Prices at the pump have begun to level off in New Jersey as the fall begins, slowing an upward climb that left the price of a gallon of regular gas more than a dollar more this past summer than in 2020.

But as the weather gets colder, a different type of fuel may be of concern. The Wall Street Journal recently reported that natural gas prices have doubled in the U.S. in the last six months.

The situation is even direr in Europe, according to Alan Lammey, IHS Markit senior market analyst, where trading is now in the neighborhood of $26 per million British thermal units.

In the U.S., the price is closer to $6 per million BTUs, but that's a level this country hasn't seen since 2014 — and Lammey said things could get even worse, especially around New Jersey, if the weather in December, January, and February turns out to be harsh.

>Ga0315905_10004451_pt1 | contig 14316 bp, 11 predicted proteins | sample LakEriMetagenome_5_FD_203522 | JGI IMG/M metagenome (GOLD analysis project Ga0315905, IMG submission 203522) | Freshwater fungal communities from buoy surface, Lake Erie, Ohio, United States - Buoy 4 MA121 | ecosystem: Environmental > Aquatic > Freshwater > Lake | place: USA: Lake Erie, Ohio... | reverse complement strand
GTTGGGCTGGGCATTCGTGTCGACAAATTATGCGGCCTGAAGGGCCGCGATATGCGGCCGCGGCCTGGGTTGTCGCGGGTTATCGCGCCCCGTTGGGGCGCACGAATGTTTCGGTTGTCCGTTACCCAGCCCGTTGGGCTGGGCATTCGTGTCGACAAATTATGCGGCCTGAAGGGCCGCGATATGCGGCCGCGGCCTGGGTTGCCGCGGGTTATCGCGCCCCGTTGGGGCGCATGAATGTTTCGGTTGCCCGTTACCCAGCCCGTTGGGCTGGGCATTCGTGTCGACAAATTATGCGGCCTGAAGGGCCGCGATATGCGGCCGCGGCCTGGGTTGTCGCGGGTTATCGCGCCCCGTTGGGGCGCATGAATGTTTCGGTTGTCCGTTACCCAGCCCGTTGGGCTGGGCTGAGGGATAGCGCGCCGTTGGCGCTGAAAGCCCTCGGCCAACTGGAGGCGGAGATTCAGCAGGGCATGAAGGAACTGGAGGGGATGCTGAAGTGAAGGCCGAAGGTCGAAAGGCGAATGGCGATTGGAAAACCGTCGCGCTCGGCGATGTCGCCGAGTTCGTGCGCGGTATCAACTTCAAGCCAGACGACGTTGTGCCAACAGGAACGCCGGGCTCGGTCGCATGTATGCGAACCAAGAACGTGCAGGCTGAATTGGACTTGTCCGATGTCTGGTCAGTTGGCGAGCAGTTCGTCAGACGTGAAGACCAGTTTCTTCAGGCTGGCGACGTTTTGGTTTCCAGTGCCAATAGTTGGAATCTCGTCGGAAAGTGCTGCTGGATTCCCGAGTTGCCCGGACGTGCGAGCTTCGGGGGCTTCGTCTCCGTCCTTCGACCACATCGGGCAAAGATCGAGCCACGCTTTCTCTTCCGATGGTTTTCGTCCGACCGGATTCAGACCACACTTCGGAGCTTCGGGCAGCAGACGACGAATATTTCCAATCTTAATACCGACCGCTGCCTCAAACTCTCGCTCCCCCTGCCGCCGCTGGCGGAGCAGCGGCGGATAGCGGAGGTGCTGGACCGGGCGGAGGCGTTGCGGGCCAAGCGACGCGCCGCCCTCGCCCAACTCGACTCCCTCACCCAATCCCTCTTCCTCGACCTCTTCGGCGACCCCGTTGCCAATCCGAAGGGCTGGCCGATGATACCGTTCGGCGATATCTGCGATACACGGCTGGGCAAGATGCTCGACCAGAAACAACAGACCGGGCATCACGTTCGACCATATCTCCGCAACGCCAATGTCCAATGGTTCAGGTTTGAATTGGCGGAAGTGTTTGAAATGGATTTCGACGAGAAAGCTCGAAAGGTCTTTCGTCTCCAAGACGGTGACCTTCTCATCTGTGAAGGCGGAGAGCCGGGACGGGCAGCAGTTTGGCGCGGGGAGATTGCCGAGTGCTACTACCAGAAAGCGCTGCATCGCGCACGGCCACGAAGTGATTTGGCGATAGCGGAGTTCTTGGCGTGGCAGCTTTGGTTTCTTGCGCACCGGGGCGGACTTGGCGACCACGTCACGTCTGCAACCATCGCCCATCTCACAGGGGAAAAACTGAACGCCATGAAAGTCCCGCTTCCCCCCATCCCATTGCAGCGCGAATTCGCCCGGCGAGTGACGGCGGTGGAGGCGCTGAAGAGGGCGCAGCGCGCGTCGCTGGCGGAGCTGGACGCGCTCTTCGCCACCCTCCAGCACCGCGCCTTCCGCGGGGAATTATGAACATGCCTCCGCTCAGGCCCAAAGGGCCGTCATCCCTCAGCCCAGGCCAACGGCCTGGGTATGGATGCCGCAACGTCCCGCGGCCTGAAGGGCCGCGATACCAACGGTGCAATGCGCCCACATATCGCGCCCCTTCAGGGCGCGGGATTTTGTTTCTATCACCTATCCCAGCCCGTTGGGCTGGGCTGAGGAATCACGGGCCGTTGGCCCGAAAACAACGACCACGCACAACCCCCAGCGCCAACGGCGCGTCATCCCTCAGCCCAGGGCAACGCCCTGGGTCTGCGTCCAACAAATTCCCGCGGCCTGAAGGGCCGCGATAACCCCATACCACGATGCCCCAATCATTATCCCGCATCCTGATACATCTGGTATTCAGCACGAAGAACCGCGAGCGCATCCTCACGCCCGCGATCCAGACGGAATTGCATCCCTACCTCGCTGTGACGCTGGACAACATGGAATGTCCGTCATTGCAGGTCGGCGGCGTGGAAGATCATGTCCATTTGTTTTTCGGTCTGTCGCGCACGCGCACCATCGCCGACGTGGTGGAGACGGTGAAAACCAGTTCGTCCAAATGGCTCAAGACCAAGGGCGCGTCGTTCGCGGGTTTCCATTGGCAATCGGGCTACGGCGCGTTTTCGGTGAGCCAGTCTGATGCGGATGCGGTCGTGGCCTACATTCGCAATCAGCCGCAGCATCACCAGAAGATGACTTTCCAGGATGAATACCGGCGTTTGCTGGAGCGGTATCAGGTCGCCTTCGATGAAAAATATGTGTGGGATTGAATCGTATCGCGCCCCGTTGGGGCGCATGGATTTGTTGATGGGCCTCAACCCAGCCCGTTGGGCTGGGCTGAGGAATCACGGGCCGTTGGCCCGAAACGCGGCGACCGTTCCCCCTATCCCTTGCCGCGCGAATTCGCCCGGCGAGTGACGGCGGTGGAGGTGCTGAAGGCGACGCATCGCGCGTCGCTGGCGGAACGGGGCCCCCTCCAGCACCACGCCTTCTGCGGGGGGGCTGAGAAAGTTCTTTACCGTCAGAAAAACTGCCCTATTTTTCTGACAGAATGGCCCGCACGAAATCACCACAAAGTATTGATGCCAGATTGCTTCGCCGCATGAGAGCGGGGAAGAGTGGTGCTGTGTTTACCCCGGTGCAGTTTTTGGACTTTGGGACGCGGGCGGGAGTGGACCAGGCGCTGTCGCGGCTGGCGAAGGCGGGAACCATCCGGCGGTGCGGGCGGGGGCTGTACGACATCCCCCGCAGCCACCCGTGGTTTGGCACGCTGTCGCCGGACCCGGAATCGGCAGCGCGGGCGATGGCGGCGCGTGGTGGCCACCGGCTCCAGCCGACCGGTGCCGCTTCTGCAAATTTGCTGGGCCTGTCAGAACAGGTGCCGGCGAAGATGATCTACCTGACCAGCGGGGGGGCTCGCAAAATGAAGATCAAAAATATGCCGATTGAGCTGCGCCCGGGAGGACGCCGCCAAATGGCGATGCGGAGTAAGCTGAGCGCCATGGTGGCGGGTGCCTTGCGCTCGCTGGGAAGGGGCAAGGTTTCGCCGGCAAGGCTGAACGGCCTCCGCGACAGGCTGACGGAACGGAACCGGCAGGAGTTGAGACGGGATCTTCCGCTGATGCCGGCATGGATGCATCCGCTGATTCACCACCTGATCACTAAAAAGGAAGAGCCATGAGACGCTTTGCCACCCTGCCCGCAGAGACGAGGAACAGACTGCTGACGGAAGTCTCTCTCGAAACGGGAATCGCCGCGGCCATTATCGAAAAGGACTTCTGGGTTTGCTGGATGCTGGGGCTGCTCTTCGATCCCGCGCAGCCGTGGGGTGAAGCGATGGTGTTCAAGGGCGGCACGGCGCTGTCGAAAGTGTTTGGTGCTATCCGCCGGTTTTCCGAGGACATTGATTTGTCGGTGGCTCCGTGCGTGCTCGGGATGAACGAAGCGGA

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"Particularly the eastern third of the United States, it could result in significantly higher natural gas prices, particularly spot prices, in that region of the country," he said. "There could be a real issue with the amount of storage needed to get through this winter, and it could prop up the prices even more."

Much of this still relates back to the very beginning of the COVID-19 pandemic, when demand plummeted, Lammey said, but increased reliance on fracking and a de-emphasis on coal in the last decade have also been key factors.

Plus, he said, the U.S. has become a net exporter of liquid natural gas for the first time ever, and with the country's population growing by about 4 million annually, supply and demand are being thrown out of balance.

"That's a lot of people, annually, growth, and that's a lot of demand that that population growth puts on different, various fuels," Lammey said.

Our modern focus on green energy sources is a good thing, Lammey said, but we're not yet where we need to be from a sustainability standpoint.

Energy customers need to keep their lights on and their homes heated, and as Lammey put it, to cancel what else we have available is short-sighted.

"Until we get there, you have to have the reliability of what we've always had in order to be able to make sure that prices stay low," he said.

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